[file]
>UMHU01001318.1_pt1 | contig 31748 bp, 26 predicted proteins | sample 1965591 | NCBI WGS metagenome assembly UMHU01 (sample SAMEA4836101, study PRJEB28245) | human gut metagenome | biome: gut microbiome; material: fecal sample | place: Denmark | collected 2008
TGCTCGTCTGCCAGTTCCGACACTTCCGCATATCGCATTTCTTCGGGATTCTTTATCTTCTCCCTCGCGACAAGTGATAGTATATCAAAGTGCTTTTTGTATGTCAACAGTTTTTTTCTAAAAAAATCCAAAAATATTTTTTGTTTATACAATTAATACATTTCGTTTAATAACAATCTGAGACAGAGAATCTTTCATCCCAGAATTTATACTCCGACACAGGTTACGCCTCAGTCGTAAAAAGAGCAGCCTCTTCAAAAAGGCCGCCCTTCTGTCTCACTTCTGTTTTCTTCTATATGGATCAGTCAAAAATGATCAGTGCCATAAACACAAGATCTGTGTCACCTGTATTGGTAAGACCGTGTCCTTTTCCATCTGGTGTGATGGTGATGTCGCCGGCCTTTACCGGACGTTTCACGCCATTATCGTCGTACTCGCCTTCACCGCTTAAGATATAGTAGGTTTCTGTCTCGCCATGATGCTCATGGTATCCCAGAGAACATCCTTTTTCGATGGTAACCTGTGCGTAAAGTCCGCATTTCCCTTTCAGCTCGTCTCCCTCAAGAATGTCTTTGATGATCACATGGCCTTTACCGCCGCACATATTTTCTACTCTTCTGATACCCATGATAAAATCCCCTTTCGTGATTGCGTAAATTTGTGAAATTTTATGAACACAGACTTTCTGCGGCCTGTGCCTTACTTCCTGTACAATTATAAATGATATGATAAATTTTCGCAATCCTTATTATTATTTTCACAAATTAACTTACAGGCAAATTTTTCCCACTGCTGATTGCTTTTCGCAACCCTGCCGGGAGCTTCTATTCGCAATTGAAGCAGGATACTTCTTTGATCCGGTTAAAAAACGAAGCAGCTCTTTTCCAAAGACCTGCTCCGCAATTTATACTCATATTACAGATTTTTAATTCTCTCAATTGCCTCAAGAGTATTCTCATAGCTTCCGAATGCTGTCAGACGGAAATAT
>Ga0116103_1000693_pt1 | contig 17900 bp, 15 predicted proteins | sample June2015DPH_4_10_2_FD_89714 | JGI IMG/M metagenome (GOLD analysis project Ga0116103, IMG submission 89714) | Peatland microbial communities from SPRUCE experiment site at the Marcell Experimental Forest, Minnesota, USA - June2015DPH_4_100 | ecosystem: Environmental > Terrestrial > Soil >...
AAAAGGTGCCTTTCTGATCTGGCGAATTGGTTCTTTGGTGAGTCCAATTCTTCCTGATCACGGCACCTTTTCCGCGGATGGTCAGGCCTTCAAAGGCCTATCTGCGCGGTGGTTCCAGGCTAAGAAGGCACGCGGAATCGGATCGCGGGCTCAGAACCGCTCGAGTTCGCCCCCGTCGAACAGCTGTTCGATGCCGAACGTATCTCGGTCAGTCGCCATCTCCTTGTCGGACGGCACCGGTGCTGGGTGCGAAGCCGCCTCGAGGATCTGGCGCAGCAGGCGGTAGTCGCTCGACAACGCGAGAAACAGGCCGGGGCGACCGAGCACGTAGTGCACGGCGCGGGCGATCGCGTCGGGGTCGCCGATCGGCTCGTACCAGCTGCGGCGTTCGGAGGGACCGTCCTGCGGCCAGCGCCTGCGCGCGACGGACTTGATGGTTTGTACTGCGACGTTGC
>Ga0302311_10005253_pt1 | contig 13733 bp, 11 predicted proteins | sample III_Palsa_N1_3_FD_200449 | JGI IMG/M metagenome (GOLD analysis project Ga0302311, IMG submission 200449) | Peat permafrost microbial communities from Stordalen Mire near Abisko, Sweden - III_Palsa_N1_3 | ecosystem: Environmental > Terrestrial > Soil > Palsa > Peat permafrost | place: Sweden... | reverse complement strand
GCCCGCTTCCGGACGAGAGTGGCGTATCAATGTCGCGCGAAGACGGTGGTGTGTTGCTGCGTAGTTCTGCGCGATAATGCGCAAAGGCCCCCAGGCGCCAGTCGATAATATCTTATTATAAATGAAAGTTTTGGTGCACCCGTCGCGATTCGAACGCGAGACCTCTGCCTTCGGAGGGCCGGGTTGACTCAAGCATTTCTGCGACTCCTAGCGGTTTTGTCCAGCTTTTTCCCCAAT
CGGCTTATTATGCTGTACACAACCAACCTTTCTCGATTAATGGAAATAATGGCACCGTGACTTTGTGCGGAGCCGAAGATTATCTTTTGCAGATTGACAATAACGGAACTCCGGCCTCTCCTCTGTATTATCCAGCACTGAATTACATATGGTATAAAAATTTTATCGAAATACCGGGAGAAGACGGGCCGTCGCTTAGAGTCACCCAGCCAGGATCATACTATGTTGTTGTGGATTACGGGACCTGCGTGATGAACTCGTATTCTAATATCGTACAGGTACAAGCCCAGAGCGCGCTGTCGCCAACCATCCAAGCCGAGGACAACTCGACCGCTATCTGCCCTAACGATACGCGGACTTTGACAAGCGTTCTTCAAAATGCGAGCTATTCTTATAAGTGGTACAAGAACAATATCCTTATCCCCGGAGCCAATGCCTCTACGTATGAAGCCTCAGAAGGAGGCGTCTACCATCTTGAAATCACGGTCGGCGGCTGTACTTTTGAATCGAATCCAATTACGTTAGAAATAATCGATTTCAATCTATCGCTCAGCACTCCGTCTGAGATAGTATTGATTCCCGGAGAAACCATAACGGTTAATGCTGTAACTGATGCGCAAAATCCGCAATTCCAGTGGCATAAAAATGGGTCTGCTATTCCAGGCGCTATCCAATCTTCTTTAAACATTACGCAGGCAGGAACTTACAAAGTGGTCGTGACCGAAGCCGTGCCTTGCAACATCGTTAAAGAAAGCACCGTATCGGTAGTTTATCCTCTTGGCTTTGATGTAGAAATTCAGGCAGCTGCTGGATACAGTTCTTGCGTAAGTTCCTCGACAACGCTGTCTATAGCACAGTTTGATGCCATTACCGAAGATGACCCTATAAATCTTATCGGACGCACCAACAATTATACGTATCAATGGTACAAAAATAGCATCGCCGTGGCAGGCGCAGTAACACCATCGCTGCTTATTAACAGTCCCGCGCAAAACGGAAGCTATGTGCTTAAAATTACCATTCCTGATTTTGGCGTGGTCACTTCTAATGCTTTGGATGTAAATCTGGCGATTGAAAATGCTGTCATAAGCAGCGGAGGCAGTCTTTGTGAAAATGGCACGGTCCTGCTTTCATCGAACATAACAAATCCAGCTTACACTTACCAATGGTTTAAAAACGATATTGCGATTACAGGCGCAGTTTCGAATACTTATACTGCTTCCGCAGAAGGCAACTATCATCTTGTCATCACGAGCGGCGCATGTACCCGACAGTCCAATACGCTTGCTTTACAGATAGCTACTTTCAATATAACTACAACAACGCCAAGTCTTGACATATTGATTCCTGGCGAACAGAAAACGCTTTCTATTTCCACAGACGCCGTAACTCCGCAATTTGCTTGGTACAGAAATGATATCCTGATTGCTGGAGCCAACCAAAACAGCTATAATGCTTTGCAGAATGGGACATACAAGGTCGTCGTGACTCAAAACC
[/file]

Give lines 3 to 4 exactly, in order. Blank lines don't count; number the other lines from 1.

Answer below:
>Ga0116103_1000693_pt1 | contig 17900 bp, 15 predicted proteins | sample June2015DPH_4_10_2_FD_89714 | JGI IMG/M metagenome (GOLD analysis project Ga0116103, IMG submission 89714) | Peatland microbial communities from SPRUCE experiment site at the Marcell Experimental Forest, Minnesota, USA - June2015DPH_4_100 | ecosystem: Environmental > Terrestrial > Soil >...
AAAAGGTGCCTTTCTGATCTGGCGAATTGGTTCTTTGGTGAGTCCAATTCTTCCTGATCACGGCACCTTTTCCGCGGATGGTCAGGCCTTCAAAGGCCTATCTGCGCGGTGGTTCCAGGCTAAGAAGGCACGCGGAATCGGATCGCGGGCTCAGAACCGCTCGAGTTCGCCCCCGTCGAACAGCTGTTCGATGCCGAACGTATCTCGGTCAGTCGCCATCTCCTTGTCGGACGGCACCGGTGCTGGGTGCGAAGCCGCCTCGAGGATCTGGCGCAGCAGGCGGTAGTCGCTCGACAACGCGAGAAACAGGCCGGGGCGACCGAGCACGTAGTGCACGGCGCGGGCGATCGCGTCGGGGTCGCCGATCGGCTCGTACCAGCTGCGGCGTTCGGAGGGACCGTCCTGCGGCCAGCGCCTGCGCGCGACGGACTTGATGGTTTGTACTGCGACGTTGC